Up in Smoke: A Rare Case of Hookah-Induced Streptococcus Viridans Pneumonia

T. Kukkadapu1, L. Jia2, J. Keshavamurthy2, J. N. Gonzales3;

Author address: 

1Pulmonary Medicine and Critical Care, Augusta University Medical Center, Augusta, GA, United States, 2Augusta University Medical Center, Augusta, GA, United States, 3Pulmonary/Critical Care/Vascular Biology, Georgia Regents Univ., Augusta, GA, United States.

Abstract: 

Introduction: Cavitary lung lesions on chest radiography carry a broad differential diagnosis. Often, the workup for infectious cause returns fruitless and the patient’s clinical course may be the sole clue in making the diagnosis. Here, we present a rare case of hookah-induced Streptococcus viridanspneumonia.
Case Report: A 59-year-old woman presented with acute development of productive cough, and fever for five days. Her cough produced yellow, foul-smelling sputum with specks of blood. She denied weight loss or night sweats but reported recent travel to Florida and multiple instances of hookah use during that trip. Physical examination revealed bilateral inspiratory crackles. Laboratory investigations showed leukocytosis (16K/mL). Initial CXR showed multiple bilateral cavitary lesions (red arrow marks) and subsequent computed tomography (CT) of chest revealed multiple large cavitary lesions in both upper lobes with sub-millimetermicro nodules (red arrow marks) concerning for necrotic multifocal pneumonia particularly with anaerobic organisms, lung abscess, pulmonary necrotizing aspergillus or mycobacterium infections. Patient was started on empiric antibiotic therapy. Mycobacterium tuberculosis PCR returned negative. Routine blood cultures and fungal cultures did not grow any organisms. Sputum culture was positive for alpha-hemolytic Streptococcus viridans. Five days later, the patient improved and was discharged on antibiotics. Follow-up chest x-ray after 3 weeks confirmed resolving cavitary lesions.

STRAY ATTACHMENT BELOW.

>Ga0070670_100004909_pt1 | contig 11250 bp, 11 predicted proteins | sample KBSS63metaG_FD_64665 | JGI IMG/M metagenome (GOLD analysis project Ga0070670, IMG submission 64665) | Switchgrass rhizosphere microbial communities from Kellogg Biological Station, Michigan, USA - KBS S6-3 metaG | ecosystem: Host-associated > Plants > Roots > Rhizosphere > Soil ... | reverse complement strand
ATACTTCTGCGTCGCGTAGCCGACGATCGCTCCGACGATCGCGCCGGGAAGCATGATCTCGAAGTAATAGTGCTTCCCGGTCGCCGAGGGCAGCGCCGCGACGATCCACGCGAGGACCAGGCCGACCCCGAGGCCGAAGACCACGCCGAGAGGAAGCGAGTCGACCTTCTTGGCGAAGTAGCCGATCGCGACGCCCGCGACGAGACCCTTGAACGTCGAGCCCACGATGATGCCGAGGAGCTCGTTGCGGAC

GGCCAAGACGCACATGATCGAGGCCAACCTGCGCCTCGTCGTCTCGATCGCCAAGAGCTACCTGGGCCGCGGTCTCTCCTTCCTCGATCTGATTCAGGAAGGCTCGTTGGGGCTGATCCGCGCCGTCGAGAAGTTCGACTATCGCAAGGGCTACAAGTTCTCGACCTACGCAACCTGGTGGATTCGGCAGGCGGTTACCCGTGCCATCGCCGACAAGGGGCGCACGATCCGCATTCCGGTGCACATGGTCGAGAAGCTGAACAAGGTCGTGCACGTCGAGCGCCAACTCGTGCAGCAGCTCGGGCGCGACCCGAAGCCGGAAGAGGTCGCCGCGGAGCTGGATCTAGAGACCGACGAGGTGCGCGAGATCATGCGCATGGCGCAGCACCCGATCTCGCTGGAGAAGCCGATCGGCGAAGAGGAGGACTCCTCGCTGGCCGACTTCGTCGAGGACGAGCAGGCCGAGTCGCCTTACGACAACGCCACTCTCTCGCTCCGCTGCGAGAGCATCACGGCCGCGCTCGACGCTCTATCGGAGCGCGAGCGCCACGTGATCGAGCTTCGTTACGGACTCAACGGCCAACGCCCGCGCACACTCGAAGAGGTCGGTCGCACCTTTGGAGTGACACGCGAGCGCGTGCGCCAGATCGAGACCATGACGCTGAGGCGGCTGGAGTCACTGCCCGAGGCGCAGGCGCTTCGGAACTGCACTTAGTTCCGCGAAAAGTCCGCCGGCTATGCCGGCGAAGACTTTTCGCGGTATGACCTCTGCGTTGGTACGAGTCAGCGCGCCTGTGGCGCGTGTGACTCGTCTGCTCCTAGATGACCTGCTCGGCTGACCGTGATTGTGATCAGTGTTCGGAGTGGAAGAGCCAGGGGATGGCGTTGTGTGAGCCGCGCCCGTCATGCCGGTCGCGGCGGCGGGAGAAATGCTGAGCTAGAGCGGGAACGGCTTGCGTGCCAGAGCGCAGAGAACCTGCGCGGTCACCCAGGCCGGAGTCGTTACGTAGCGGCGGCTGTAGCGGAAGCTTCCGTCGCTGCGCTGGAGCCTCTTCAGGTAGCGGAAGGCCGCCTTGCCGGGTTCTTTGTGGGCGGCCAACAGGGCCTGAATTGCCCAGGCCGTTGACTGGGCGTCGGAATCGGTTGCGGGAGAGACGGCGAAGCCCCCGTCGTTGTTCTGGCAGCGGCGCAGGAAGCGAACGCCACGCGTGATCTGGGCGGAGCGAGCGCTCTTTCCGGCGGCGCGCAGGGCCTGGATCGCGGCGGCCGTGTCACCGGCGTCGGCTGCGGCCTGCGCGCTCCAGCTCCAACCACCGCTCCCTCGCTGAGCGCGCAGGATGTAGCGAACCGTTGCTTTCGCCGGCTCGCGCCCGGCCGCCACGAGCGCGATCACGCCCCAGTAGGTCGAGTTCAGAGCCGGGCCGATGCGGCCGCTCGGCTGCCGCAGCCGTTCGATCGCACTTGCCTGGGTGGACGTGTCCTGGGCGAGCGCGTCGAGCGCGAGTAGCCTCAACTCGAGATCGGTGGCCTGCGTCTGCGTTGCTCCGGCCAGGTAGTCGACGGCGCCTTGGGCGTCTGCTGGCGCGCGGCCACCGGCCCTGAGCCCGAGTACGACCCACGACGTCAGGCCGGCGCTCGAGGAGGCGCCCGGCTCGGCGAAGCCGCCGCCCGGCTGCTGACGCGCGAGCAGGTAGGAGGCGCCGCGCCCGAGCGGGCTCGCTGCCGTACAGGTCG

Discussion: Despite rising popularity, hookah use is not benign and has been implicated in myriad of pulmonary manifestations less commonly pulmonary abscesses, also known to cause carbon monoxide poisoning and carcinogenesis, the main route of transmission is through sharing of hookah equipment causing spread of infectious agents. The shared mouthpiece and water basin have been reported as vectors for fungal and bacterial pulmonary infections. This case highlights the importance of history taking in making accurate diagnosis and need for education in community regarding deleterious effects of hookah use. Though previous cases of Streptococcal viridans pulmonary infections have been reported in the literature as causes of pulmonary abscesses and pleural empyema, it is an often-overlooked cause of primary pneumonia. 

Tables: 

2018

abstract No: 

A3595 / P14

Full conference title: 

The American Thoracic Society Conference 2018
    • ATS 2018